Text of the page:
10 October 2021
To mark World Mental Health Day, the BPS is reminding the government it’s not too late to reverse its decision on the £20-a-week cut to Universal Credit.
With the theme for this year’s World Mental Health Day being ‘mental health in an unequal world’, the BPS is highlighting the damage the decision to cut Universal Credit will do to people’s mental health and wellbeing and how it will hit the most vulnerable.
Julia Faulconbridge, from the BPS’ Division of Clinical Psychology, said:
“Poverty is one of the major risk factors for the development of physical and mental health problems, and we know that children growing up in poverty are three-to-four times more likely to develop mental health problems which also leads to long-term impacts upon their education, life chances and quality of life. For parents trying to do their best for their children, this will mean increasing stress as they try to make ends meet and keep their families fed and warm against a backdrop of increasing living costs as well as reduced income.”
The cut will see health inequalities widen, placing more pressure on our already stretched and underfunded public services in addition to the well documented harm that increasing poverty causes to individuals, families and communities. We also need to look at the impact of this decision on people with disabilities and those with long-term health conditions.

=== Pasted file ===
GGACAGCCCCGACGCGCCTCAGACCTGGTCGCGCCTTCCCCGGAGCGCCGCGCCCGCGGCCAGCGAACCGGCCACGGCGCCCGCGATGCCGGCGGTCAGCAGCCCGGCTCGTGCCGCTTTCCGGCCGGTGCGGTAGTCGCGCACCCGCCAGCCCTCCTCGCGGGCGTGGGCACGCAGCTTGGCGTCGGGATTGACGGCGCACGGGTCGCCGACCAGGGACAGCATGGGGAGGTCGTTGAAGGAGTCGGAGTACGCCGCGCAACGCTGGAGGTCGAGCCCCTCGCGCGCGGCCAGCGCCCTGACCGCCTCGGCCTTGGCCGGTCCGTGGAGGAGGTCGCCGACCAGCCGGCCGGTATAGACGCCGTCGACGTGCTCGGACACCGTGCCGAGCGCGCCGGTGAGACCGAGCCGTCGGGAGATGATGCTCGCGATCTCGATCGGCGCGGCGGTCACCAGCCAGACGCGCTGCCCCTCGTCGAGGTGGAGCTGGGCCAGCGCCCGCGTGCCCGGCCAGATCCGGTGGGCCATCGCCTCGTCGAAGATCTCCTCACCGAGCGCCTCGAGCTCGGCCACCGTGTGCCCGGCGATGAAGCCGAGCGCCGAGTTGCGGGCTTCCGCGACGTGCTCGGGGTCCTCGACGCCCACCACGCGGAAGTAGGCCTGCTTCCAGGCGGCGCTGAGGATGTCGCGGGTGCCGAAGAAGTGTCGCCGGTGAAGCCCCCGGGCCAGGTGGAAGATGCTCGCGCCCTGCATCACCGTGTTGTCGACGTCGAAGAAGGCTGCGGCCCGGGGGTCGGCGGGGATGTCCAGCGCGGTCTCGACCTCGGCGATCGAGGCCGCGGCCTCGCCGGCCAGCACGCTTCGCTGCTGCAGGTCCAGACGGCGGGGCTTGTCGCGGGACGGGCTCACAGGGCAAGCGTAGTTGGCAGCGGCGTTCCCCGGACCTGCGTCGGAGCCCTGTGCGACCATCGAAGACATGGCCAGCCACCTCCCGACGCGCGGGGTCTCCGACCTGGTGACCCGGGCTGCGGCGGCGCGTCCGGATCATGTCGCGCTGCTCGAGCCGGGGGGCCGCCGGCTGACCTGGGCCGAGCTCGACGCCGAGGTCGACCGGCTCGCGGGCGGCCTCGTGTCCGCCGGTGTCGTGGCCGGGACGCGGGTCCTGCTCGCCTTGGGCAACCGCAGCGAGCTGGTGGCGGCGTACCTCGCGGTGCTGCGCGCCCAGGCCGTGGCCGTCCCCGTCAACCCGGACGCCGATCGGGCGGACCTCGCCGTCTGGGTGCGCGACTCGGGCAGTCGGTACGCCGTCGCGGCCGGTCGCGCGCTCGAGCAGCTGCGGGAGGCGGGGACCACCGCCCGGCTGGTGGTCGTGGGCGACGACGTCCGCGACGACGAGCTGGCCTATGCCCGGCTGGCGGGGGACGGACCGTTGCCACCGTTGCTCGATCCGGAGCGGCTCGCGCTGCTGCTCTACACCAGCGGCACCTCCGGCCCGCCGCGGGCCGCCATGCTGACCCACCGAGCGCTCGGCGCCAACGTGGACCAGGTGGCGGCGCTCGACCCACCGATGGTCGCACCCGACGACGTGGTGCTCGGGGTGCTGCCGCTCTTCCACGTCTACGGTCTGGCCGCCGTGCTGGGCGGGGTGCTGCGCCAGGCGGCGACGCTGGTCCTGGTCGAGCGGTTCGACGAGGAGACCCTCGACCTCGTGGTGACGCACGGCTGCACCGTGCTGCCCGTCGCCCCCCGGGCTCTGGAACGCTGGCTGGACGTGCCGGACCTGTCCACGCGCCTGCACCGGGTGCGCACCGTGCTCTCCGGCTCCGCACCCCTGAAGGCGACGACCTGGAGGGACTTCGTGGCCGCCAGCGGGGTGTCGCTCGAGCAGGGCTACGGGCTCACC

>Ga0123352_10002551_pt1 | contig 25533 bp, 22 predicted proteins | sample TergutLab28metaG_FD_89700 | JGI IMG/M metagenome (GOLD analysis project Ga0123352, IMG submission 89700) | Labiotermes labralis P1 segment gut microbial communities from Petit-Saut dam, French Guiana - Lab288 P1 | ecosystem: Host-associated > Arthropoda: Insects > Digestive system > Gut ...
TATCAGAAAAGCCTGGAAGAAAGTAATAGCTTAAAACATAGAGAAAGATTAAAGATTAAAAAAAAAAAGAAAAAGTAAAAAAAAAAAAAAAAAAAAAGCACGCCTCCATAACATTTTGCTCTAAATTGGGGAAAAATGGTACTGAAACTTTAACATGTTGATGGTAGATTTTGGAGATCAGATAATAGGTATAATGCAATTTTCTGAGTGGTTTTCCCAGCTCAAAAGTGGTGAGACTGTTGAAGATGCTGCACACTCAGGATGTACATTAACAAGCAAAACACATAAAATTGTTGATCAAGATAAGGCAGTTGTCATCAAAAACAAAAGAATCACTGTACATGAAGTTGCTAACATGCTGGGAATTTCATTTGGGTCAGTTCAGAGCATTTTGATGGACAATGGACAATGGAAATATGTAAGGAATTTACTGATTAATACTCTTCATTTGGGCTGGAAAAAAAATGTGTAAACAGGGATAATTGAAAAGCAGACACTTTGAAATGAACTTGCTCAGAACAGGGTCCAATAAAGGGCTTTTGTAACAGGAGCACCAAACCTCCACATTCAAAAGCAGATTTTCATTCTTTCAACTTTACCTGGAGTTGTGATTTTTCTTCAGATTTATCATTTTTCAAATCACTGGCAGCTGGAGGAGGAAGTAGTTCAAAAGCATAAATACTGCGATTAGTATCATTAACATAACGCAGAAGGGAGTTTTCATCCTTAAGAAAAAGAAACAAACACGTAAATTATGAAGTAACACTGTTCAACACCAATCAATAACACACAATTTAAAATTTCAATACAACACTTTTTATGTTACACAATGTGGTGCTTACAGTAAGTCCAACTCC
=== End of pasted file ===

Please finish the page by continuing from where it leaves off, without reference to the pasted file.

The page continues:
A number of people with disabilities will have been on so-called ‘legacy’ benefits and never received the £20 uplift so have been disproportionately hit during the last 18 months, they also face a number of other barriers to accessing the support they need. The growing issue of Long Covid and its impact on people’s ability to live fulfilling and rewarding lives must not be ignored and we must ensure the support systems are in place to aid people’s recovery.
There is plenty of evidence which has shown us that, in fact, greater inequality impacts on the health and wellbeing of everyone, not just the poorest in society. Inequality touches everything including education, social mobility, crime levels, the economy, health and trust. To have a truly thriving society we must work to ensure we support those who need it most and ensure that poverty does not prevent families and children from being able to fully participate in our society and that we value them as equal citizens now and for the future.
Against the backdrop of this year’s World Mental Health Day campaign of ‘mental health in an unequal world’, there is still time for the government to do the right thing and reverse this decision, and take a step to a more equal society and world.”